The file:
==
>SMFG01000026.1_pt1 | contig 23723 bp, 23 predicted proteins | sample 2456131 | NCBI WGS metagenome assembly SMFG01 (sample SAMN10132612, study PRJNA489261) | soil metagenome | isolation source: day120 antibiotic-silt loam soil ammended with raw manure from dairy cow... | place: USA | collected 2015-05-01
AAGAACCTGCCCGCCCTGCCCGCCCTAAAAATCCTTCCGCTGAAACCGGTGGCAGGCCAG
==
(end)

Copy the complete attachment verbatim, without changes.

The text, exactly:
>SMFG01000026.1_pt1 | contig 23723 bp, 23 predicted proteins | sample 2456131 | NCBI WGS metagenome assembly SMFG01 (sample SAMN10132612, study PRJNA489261) | soil metagenome | isolation source: day120 antibiotic-silt loam soil ammended with raw manure from dairy cow... | place: USA | collected 2015-05-01
AAGAACCTGCCCGCCCTGCCCGCCCTAAAAATCCTTCCGCTGAAACCGGTGGCAGGCCAG